"Last night Mel and I were talking about some of the adjustments we'll have to make to our husbands' return. I must admit I'm not exactly the same girl you left-I'm twice as independent as I used to be and to top it off, I sometimes think I've become 'hard as nails'. . . . Also--more and more I've been living exactly as I want to . . . I do as I damn please." [These tough words from the wife of a soldier show that World War Ii changed much more than just international politics.]
"From a fascinating collection of letters, filled with wonderfully distinctive human stories, Judy Barrett Litoff and David C. Smith have shpaed a rare and brilliant book that transports the reader back in time to an unforgettable era."--Doris Kearns Goodwin, author of The Fitzgeralds and the Kennedys and Lyndon Johnson and the American Dream.
"This is a wonderful volume, full of admirable women struggling in a difficult situation, doing their best for their families and their country. Ah, the memories it brings back! Highly recommended for those who lived through the war, and for those who want to understand it."--Stephen E. Ambrose, author of Eisenhower and D-Day, June 6, 1944
"Offering a remarkable view into the lives of ordinary women during wartime, this book will enlighten and catch at the hearts of general readers and cause historians to reconsider how women experienced World War II."-Susan M. Hartmann, author of The Home Front and Beyond.
"From among 25,000 of an estimated six billion letters sent overseas during World War II, Litoff and Smith have culled and skillfully edited a sampling by 400 American women. These letters, starting with one to a seaman wounded at Pearl Harbor, are compelling documents of home-front life in varied ethnic, cultural, and financial milieus. Tragic, touching, and funny, the correspondence is full of prosaic news and gossip about jobs and neighbors, along with accounts of births and intimate allusions to love-making. The stress of separation was intensified for women whose loved ones were hospitalized, or imprisoned as either conscientious objectors or security risks. Some women wrote General MacArthur and others for news of missing men or to obtain details of their deaths. Many of these heartrending documents also express acceptance-and even pride-in the sacrifices required by war."--Publishers Weekly.
"Other scholars of WW II have published letters written home by servicemen, but this is the first collection sampling the letters written by sisters, sweethearts, wives, and mothers, saved by thousands of servicemen. Chapters are organized around themes that were important to these women: courtship, marriage, motherhood, work, sacrifices. . . . What women tell readers in these letters about their concerns and their wartime feelings will cause historians [readers?] to rethink what has been written about the homefront."--Choice.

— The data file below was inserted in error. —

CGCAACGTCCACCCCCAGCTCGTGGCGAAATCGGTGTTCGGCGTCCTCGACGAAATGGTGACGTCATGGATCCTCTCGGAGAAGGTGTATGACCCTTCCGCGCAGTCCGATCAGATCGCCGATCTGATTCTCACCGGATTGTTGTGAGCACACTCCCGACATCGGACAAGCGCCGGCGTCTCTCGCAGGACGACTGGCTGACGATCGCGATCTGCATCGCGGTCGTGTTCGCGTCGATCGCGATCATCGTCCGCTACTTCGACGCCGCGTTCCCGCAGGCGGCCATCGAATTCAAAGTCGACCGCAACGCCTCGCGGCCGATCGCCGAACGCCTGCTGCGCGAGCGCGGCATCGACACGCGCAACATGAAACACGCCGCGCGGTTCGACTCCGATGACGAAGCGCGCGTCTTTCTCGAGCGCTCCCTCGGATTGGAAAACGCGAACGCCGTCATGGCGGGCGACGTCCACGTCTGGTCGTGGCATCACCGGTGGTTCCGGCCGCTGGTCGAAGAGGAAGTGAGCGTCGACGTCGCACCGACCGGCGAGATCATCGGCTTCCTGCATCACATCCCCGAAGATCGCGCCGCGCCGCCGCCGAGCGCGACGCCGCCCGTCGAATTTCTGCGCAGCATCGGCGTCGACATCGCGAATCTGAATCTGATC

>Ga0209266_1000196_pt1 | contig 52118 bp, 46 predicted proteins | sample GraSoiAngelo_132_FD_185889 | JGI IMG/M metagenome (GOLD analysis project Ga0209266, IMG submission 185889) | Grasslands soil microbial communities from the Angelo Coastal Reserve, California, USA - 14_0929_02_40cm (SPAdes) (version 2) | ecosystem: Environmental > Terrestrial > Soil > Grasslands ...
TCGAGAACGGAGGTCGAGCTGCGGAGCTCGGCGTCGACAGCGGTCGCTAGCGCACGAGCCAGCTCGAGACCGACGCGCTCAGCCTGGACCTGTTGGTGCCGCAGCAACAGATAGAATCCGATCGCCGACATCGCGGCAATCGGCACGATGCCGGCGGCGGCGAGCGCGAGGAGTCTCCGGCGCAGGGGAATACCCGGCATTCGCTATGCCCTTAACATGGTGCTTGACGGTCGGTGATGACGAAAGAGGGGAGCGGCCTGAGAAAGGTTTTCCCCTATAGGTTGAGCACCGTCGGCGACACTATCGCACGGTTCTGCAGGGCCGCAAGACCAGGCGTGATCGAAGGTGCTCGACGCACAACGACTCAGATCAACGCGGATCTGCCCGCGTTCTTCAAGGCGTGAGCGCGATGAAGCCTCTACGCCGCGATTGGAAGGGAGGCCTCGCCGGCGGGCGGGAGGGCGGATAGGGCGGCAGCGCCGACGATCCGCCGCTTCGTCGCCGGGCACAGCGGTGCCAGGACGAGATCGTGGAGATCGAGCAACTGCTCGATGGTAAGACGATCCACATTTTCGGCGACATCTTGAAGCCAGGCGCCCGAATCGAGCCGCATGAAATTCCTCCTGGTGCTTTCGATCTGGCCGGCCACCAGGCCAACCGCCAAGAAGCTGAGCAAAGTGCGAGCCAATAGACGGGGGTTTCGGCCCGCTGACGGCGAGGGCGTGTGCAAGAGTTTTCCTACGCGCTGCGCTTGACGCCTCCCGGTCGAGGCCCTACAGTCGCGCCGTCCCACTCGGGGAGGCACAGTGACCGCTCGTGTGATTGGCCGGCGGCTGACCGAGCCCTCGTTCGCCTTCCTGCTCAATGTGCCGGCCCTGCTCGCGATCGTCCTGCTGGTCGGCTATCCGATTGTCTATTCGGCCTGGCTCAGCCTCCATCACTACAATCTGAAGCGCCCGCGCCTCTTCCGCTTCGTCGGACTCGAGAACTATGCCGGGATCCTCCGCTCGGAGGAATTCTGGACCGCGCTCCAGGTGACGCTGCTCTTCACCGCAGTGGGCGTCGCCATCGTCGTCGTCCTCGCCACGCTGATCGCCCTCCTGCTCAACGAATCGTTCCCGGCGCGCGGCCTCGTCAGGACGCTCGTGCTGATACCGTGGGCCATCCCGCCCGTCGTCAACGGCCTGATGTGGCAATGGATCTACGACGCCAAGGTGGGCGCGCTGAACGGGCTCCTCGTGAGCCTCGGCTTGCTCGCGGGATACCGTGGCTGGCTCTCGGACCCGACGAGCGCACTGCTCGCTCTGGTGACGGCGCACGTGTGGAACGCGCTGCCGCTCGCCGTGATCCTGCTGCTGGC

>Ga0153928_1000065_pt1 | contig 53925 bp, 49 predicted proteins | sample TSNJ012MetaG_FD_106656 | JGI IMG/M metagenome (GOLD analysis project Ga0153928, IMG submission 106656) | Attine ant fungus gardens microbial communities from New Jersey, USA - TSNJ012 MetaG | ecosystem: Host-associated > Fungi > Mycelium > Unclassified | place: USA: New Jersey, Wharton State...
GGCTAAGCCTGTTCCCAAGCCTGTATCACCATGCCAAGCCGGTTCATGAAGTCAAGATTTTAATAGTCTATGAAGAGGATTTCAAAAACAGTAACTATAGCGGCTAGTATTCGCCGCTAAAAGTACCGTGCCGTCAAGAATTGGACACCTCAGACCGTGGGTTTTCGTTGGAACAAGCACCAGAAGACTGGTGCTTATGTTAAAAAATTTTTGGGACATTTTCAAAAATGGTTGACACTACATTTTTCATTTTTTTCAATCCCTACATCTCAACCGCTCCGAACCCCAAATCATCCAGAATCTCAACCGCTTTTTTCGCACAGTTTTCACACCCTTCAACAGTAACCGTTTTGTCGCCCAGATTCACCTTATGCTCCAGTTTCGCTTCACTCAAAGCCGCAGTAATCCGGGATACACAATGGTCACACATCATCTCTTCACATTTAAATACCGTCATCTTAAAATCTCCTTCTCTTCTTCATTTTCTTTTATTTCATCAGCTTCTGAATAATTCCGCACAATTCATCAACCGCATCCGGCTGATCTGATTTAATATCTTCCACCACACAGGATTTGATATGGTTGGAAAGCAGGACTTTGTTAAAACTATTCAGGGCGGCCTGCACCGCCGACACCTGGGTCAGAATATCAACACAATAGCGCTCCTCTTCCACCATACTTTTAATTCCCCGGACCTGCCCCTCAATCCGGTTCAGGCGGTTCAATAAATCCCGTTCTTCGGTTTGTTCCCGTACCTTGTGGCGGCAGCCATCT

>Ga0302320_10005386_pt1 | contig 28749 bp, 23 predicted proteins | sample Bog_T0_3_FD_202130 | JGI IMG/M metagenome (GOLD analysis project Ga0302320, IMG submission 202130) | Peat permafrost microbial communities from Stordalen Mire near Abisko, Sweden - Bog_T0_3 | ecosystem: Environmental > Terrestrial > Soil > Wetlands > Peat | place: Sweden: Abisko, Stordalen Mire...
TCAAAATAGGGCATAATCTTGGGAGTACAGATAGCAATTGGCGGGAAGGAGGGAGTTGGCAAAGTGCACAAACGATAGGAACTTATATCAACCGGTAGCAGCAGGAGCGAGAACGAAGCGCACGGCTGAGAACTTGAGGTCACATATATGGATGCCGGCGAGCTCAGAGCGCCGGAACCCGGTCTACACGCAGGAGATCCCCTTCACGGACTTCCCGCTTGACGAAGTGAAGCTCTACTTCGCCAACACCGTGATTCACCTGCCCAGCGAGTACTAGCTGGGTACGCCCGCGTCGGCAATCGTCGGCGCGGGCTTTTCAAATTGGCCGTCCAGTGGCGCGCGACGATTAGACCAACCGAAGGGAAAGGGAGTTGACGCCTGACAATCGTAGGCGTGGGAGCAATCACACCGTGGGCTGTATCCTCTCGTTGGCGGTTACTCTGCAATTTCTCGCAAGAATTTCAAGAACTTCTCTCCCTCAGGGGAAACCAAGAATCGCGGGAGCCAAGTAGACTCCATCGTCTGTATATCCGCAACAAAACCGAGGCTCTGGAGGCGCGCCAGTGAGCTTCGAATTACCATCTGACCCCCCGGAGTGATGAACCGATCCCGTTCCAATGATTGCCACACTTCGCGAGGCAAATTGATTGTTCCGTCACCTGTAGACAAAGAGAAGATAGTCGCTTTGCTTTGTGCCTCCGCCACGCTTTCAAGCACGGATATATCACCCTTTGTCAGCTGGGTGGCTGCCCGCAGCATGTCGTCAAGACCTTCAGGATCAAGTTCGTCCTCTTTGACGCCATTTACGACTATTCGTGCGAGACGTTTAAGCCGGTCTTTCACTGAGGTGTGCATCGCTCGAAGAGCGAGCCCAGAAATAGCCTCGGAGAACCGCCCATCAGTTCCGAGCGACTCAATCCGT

"Despite the popular appeal of Rosie the Riveter, nine out of ten mothers with children under six were not in the labor force, which helps to account for the vast outpouring of mail from the home front to 'our boys' in the European and Pacific theaters. Some couples wrote every day for four years. This is the rich historic documentation that the authors have drawn upon to create a panoramic pastiche of indefatigable, energetic, patriotic female letter writers in the war years. . . . One is struck by the hard-headed practicality of many of the letters-stories of plucky, sometimes even grumpy, coping. There are letters of growing independence, with strong and at times explicit indication that the boyfriend or husband will be facing a very different woman upon his return from the one he 'knew' when he disembarked for his own, often terrible, venture. . . . Every war leaves mothers with broken hearts. What this volume most remarkably demonstrates is just how prepared American women on the home front were for that dread eventuality."--Jean Bethke Elshtain in the Journal of American History.
"Fascinating and often heartbreaking letters. . . . The letters illuminate a time when sex roles were first showing the changes that would culminate in the women's movement. 'I must admit I'm not exactly the same girl you left, ' Edith Speert wrote to her husband, Victor, in 1945. 'I'm twice as independent as I used t be, and I sometimes think I've become hard as nails. I don't think my changes will affect our relationship.'. . . In the end, it is the small human dramas in these letters that stand out. Anne Gudis, miffed to distraction by her soldier-swain Sam Kramer, writes what may be the shortest Dear John on record: 'Mr. Kramer: Go to hell! With love, Anne Gudis.' A woman working at a Honolulu nightclub assures a pilot that she'll wait for him-until she's 20. The wife of an Air Corps navigator reads in a news story that only 15 of 1,500 Allied bombers were lost in a raid over Europe and later learns that her husband died in one of the 15. And a grieving mother whose son died in the Pacific asks Gen. Douglas MacArthur, in desperation, 'Please general he was a good boy, wasn't he? Did he die a hard death?'"--Smithsonian.
"'They made it possible for me to retain my sanity in an insane world, ' wrote one pilot about the letters his wife sent him throughout World War II. The letters contained in this collection explain the soldier's sentiments. Whether full of passionate longing for a missing sweetheart or merely detailing domestic gossip, the letters offer a rich introduction to how American women experienced the war. Since military authorities ordered soldiers not to keep any letters written them by their loved ones, the authors have done a magnificent service in obtaining letters that soldiers either surreptitiously hid or whose authors copied them before sending them on."--Library Journal.